From its planning to implementation, the Reaching Out Community Service Center project has been promoted by Seoul Metropolitan Government and the public-private governance-type promotion committee. Seoul Metropolitan Government provides administrative services to meet the needs of citizens through this promotion committee, which consists of related bureaus of the city government and officials responsible for the districts in which the program is implemented, as well as through private social welfare organizations made up of neighborhood organizations, social economic organizations, Seoul citizens, and experts on welfare, health, communities, and administration.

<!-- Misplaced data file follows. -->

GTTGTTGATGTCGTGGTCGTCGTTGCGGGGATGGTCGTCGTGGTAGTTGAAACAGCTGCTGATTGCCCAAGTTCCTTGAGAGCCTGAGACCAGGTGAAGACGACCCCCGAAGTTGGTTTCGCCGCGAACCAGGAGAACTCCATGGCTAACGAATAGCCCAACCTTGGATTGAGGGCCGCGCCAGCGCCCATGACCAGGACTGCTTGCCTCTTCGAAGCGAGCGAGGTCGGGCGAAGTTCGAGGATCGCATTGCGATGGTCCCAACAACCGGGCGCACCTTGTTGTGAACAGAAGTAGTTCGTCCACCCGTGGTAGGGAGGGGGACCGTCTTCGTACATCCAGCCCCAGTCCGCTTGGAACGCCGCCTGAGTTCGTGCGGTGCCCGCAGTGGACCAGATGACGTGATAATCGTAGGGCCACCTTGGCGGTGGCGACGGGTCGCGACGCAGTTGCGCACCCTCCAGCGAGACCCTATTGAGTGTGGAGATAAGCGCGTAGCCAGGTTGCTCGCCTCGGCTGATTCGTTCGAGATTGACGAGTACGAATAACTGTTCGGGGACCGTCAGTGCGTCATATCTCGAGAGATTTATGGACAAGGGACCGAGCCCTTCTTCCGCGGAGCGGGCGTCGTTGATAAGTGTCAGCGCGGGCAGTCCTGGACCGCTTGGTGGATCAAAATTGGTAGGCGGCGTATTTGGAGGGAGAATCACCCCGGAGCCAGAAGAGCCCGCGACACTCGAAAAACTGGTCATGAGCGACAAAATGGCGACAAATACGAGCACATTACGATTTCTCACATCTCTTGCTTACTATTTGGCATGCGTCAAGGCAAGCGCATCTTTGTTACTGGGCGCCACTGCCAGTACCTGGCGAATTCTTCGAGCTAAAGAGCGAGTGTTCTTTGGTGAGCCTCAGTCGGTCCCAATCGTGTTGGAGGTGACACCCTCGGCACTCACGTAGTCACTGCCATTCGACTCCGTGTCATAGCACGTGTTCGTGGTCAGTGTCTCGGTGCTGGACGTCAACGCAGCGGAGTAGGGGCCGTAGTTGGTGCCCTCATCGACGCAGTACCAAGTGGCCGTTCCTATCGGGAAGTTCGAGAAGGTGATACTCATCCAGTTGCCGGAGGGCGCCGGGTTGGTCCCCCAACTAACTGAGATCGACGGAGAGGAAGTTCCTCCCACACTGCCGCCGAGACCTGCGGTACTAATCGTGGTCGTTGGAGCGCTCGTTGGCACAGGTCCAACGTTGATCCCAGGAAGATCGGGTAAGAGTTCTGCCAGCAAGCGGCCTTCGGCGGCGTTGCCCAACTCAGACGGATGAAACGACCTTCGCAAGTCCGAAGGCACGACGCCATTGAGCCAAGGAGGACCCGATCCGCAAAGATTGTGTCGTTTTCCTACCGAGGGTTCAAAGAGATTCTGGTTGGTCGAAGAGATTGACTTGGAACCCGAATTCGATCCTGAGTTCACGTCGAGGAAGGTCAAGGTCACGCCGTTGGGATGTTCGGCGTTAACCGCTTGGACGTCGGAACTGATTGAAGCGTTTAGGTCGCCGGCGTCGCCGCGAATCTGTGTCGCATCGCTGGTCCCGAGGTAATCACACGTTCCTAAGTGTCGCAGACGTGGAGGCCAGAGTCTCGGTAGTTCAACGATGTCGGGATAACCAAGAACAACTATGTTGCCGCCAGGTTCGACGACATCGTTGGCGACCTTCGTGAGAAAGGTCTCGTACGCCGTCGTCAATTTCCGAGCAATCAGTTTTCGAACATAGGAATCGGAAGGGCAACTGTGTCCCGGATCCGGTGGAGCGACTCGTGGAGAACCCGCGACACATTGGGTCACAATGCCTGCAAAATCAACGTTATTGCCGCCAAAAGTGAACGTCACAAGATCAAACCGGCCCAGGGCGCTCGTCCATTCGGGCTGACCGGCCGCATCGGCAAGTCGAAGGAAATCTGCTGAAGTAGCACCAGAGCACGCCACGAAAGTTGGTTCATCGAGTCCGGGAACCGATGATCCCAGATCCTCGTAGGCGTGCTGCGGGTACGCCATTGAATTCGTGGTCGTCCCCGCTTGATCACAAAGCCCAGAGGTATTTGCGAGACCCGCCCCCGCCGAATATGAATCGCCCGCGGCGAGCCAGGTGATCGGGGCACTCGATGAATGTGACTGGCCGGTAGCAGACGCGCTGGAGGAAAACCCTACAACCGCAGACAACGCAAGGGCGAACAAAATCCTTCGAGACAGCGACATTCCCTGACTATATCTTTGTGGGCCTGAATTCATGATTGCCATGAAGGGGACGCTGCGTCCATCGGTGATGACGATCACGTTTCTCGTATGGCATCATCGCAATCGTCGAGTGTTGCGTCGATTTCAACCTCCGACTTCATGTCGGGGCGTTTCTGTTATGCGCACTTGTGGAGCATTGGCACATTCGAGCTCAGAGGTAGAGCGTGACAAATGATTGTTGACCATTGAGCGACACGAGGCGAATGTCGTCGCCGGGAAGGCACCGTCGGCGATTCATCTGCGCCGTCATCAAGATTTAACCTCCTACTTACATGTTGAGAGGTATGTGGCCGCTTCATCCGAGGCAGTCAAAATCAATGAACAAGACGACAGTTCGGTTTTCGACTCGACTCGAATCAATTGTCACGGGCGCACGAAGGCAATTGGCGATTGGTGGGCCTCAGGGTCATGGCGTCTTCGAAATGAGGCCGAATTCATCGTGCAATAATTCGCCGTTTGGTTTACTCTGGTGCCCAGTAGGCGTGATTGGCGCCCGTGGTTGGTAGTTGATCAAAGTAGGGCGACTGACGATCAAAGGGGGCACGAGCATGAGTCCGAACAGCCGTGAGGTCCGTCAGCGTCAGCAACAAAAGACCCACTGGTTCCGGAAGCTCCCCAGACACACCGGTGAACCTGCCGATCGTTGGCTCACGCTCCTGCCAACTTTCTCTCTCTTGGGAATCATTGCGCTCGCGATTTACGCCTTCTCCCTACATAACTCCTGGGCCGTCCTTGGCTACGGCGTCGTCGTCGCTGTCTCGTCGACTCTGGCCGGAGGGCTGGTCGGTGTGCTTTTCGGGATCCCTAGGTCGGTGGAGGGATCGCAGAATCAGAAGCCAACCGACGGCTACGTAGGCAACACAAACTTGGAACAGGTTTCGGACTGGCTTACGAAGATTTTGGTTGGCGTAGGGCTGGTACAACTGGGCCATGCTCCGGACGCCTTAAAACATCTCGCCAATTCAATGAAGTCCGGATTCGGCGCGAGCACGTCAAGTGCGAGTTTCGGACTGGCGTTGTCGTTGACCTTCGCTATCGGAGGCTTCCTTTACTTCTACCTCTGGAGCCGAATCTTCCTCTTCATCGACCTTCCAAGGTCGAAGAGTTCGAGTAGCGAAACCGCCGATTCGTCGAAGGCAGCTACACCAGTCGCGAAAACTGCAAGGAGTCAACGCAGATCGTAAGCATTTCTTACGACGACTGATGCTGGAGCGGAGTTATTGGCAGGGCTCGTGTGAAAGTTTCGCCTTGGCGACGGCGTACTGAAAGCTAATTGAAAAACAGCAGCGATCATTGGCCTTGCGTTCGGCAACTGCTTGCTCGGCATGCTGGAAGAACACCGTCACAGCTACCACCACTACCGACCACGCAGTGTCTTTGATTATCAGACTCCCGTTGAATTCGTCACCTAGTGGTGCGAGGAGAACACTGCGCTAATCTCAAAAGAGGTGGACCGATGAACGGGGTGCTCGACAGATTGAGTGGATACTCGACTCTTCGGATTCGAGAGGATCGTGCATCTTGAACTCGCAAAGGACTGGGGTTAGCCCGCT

8. What were the most successful outputs and why was the initiative effective?